The homeless, one of society’s most vulnerable, have the least access to thoughtful design, perhaps the commodity they could benefit from the most. Dedicating projects to the public will not only dignify the people but also the novel profession of design, thus diversifying not only the client threshold but also the forms of design for the world to enjoy.
The way architecture is thought of and talked about can be entirely revolutionized if every design decision is thought of as an opportunity to invest in the dignity of the people you design for and the spaces you serve. Because once you experience dignity, nothing less will be acceptable.
Architecture has the agency to be the engine for change.
Existing Short-Term Solutions
For decades, architecture has been synonymous with social responsibility and the desire to improve society through a built environment. However, these short-term proposals aim to push the problem elsewhere and simply act as a band-aid in the grand scheme of this pressing issue.
Hostile architecture, sometimes called “defensive architecture” is a trend in urban design that city planners and architecture purposefully set up infrastructure meant to deter homeless people from using public spaces. Anti-homeless architecture manifests as curved benches, benches with dividers between the seats, sprinklers hidden in foliage, spikes on window sills, walls, and under bridge spikes.
This sort of design champions an ‘out of sight, out of mind’ narrative, further ostracizing and stigmatizing the homeless population, while failing to resolve the issue at hand.
If we fail to advocate for more inclusive spaces, the homeless epidemic will only get worse from here forth.
This idea, though a short-term solution, is a promising solution for the future and has been explored in many conceptual projects around New York City. The project is a series of hexagonal-shaped pods that have been designed to latch onto existing structures, filling in the gaps between buildings or on rooftops by capitalizing on the abundance of unused vertical spaces on the exteriors of buildings.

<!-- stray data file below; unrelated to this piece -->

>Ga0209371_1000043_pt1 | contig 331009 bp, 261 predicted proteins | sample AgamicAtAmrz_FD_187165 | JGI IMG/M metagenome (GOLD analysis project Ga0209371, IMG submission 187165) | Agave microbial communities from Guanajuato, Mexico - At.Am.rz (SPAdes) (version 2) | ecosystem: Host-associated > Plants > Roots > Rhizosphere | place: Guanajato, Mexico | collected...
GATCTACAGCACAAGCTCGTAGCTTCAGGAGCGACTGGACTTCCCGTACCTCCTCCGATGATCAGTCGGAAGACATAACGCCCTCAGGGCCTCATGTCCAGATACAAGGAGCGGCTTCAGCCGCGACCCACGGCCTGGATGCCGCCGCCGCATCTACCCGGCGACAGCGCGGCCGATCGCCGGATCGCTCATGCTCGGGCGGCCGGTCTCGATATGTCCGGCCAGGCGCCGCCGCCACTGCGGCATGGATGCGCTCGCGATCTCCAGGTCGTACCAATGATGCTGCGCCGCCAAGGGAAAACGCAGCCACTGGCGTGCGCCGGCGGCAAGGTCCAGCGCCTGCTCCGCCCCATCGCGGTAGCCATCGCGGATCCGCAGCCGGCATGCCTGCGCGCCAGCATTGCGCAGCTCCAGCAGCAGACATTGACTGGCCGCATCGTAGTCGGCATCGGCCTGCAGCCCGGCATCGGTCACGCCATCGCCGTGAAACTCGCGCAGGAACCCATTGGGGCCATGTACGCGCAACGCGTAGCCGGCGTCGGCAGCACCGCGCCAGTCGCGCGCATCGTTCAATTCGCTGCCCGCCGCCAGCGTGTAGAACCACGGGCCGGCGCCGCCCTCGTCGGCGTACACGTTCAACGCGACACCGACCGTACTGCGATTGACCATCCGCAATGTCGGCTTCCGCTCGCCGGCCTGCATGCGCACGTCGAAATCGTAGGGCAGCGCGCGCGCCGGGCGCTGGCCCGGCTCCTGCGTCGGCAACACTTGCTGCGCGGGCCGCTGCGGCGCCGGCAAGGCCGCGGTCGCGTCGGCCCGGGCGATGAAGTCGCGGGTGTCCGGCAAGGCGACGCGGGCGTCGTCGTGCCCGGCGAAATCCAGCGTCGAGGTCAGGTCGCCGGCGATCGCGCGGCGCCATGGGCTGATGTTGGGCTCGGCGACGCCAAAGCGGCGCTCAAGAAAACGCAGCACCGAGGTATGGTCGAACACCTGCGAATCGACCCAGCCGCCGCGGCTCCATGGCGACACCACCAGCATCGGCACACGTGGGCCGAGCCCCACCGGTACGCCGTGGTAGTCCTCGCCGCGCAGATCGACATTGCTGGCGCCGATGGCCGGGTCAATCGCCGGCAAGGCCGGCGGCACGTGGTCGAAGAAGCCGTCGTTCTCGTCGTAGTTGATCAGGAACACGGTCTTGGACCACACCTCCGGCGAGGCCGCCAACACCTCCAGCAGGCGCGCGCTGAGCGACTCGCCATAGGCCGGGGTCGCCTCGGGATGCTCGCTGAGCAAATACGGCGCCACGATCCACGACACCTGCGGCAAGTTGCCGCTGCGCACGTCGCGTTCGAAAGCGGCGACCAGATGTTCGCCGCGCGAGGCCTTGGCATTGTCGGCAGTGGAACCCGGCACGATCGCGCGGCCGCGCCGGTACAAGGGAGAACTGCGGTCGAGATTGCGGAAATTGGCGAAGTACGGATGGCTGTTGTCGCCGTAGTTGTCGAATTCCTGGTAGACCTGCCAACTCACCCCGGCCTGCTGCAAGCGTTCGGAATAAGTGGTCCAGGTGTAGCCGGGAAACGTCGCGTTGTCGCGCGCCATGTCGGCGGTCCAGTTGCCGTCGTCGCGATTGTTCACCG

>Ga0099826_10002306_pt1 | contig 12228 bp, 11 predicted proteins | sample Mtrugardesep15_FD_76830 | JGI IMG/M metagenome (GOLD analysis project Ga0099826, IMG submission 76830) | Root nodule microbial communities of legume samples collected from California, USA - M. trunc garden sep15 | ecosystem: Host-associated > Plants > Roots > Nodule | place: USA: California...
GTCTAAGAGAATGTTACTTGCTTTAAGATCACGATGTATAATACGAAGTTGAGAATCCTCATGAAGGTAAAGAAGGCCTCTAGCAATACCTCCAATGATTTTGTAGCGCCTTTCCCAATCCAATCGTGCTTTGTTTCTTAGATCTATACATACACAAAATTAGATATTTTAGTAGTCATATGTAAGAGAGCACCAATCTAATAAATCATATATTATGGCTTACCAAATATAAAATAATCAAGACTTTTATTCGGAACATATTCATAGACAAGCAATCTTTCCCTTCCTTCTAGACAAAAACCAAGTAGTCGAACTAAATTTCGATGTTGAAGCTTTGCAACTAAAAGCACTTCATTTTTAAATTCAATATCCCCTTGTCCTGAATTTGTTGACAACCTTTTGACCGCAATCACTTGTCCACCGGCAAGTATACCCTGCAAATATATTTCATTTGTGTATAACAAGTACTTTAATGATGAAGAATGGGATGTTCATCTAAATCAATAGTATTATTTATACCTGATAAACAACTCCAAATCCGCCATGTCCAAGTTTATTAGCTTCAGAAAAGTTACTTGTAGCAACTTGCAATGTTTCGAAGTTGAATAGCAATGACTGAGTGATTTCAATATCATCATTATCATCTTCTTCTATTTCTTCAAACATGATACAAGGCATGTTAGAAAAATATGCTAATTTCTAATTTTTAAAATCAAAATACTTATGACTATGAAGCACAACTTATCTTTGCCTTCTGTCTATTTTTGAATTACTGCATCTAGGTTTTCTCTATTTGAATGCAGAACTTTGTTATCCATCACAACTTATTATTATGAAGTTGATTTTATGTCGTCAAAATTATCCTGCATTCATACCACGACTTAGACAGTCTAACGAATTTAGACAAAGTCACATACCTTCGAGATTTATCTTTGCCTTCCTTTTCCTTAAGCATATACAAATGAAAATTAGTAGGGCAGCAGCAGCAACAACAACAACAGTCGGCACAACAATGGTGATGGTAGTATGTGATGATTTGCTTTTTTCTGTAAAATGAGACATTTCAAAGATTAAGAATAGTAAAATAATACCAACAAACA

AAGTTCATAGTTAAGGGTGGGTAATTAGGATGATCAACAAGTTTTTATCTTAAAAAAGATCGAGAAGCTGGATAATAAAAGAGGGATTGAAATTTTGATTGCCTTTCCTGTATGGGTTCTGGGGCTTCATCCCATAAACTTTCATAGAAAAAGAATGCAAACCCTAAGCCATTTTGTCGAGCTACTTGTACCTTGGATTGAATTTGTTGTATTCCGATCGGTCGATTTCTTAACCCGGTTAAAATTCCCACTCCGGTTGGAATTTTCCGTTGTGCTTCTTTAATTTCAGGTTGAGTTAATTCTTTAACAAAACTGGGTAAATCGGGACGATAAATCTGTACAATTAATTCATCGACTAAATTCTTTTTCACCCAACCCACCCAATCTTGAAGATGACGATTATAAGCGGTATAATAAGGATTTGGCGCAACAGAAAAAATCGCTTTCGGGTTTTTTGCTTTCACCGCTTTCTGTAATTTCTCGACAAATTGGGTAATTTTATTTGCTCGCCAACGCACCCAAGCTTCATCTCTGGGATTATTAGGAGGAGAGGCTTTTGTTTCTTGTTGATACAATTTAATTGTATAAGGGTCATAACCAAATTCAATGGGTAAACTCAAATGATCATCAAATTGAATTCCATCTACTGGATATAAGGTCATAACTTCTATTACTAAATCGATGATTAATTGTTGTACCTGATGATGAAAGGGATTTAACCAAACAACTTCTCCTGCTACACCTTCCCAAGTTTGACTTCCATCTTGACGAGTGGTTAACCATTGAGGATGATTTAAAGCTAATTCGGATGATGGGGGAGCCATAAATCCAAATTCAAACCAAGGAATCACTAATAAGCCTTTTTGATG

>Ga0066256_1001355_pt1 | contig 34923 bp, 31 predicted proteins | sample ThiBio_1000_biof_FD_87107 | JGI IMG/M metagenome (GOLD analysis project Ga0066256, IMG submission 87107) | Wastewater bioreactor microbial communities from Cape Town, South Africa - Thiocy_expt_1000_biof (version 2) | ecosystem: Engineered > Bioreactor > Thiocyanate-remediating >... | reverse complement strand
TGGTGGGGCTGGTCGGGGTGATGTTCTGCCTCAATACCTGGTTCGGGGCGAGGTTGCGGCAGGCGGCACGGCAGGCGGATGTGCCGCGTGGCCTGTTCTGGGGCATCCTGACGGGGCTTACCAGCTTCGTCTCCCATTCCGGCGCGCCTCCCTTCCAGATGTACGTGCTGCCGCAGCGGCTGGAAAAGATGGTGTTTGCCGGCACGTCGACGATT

In distinction to the combined spaces offered by many homeless shelters, each unit is devised to house one inhabitant to maintain their privacy and security.
Revamping Existing Spaces
It is no secret that design has the power to dictate the future by learning from our past. Renovating abandoned, already existing spaces that are no longer in use to cater to housing requirements is not only the best sustainable solution but is incredibly cost-effective, requiring minimal funding.
In LA, a collaboration between American firms, NAC Architecture and Bernards has made efficient use of shipping containers by transforming them into a housing complex for the homeless. The complex has a whopping 232 housing units, a commercial kitchen, landscaped area, and a parking lot.
In London, Holland Harvey Architects transformed a disused London Supermarket into an impressive homeless shelter. ‘Shelter from the Storm’ provides 42 beds, rehabilitative support, and fresh meals for the homeless. The space also doubles as a cafe to encourage interaction between the public and the vulnerable.
Both of these are two very simple, yet starkly innovative, cost-effective, and efficient solutions; but it can only get better than this!
The tiny-house or micro-home movement is an increasingly sought-after trend that doubles as a low-cost housing option. It is an architectural movement that essentially downsizes and simplifies living spaces.
In LA, Lehrer Architects built a community of colorful tiny houses or a tiny house village to house the city’s homeless residents. The lockable micro-homes are eight-by-eight-foot structures that can accommodate one or two people. The project took only 13 weeks to construct and complete. So far, the city has built 8 of these villages and intends to construct many more.
Additionally, tiny houses act as a preventative solution to homelessness, fostering the possibility of housing that people can build themselves.
Winston Churchill once said, “We shape our buildings, and afterward, they shape us.” I can only hope this quote will dictate the future of and scope of architecture. Great architecture is a sign of hope. Thoughtful architecture has the power to heal.